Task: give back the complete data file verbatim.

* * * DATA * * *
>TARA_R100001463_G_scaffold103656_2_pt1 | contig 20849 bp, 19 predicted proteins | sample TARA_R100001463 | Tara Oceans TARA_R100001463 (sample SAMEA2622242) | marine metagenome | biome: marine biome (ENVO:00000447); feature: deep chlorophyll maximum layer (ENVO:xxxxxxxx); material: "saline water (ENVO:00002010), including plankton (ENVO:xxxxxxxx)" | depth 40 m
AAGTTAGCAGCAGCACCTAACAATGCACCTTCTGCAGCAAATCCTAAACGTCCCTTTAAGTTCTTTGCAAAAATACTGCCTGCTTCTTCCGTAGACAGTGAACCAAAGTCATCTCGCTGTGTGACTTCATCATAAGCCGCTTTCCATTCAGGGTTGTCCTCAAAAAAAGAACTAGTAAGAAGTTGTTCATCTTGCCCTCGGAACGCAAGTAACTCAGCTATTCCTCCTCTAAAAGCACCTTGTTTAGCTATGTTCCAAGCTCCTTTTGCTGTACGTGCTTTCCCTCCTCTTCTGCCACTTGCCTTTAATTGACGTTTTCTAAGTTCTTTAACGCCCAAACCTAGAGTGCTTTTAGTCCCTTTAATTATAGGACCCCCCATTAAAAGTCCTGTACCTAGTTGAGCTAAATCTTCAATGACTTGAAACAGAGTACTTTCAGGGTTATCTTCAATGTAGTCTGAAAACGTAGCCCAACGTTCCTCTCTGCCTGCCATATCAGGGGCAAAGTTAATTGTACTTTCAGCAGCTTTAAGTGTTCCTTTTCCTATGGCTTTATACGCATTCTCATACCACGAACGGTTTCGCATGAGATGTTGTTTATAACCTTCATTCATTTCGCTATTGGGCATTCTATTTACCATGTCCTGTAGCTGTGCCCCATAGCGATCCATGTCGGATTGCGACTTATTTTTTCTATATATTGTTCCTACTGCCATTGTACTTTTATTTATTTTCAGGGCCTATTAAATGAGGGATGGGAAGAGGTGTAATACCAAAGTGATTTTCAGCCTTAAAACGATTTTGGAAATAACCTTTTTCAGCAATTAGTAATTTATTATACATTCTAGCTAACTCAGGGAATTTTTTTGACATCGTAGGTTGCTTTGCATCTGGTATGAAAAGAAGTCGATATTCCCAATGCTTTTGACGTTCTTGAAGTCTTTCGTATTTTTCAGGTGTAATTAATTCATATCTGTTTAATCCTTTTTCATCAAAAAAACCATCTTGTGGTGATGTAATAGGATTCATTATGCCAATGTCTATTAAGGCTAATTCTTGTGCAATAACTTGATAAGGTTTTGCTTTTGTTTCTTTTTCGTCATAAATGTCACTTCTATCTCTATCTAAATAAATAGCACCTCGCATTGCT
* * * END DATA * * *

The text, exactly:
>TARA_R100001463_G_scaffold103656_2_pt1 | contig 20849 bp, 19 predicted proteins | sample TARA_R100001463 | Tara Oceans TARA_R100001463 (sample SAMEA2622242) | marine metagenome | biome: marine biome (ENVO:00000447); feature: deep chlorophyll maximum layer (ENVO:xxxxxxxx); material: "saline water (ENVO:00002010), including plankton (ENVO:xxxxxxxx)" | depth 40 m
AAGTTAGCAGCAGCACCTAACAATGCACCTTCTGCAGCAAATCCTAAACGTCCCTTTAAGTTCTTTGCAAAAATACTGCCTGCTTCTTCCGTAGACAGTGAACCAAAGTCATCTCGCTGTGTGACTTCATCATAAGCCGCTTTCCATTCAGGGTTGTCCTCAAAAAAAGAACTAGTAAGAAGTTGTTCATCTTGCCCTCGGAACGCAAGTAACTCAGCTATTCCTCCTCTAAAAGCACCTTGTTTAGCTATGTTCCAAGCTCCTTTTGCTGTACGTGCTTTCCCTCCTCTTCTGCCACTTGCCTTTAATTGACGTTTTCTAAGTTCTTTAACGCCCAAACCTAGAGTGCTTTTAGTCCCTTTAATTATAGGACCCCCCATTAAAAGTCCTGTACCTAGTTGAGCTAAATCTTCAATGACTTGAAACAGAGTACTTTCAGGGTTATCTTCAATGTAGTCTGAAAACGTAGCCCAACGTTCCTCTCTGCCTGCCATATCAGGGGCAAAGTTAATTGTACTTTCAGCAGCTTTAAGTGTTCCTTTTCCTATGGCTTTATACGCATTCTCATACCACGAACGGTTTCGCATGAGATGTTGTTTATAACCTTCATTCATTTCGCTATTGGGCATTCTATTTACCATGTCCTGTAGCTGTGCCCCATAGCGATCCATGTCGGATTGCGACTTATTTTTTCTATATATTGTTCCTACTGCCATTGTACTTTTATTTATTTTCAGGGCCTATTAAATGAGGGATGGGAAGAGGTGTAATACCAAAGTGATTTTCAGCCTTAAAACGATTTTGGAAATAACCTTTTTCAGCAATTAGTAATTTATTATACATTCTAGCTAACTCAGGGAATTTTTTTGACATCGTAGGTTGCTTTGCATCTGGTATGAAAAGAAGTCGATATTCCCAATGCTTTTGACGTTCTTGAAGTCTTTCGTATTTTTCAGGTGTAATTAATTCATATCTGTTTAATCCTTTTTCATCAAAAAAACCATCTTGTGGTGATGTAATAGGATTCATTATGCCAATGTCTATTAAGGCTAATTCTTGTGCAATAACTTGATAAGGTTTTGCTTTTGTTTCTTTTTCGTCATAAATGTCACTTCTATCTCTATCTAAATAAATAGCACCTCGCATTGCT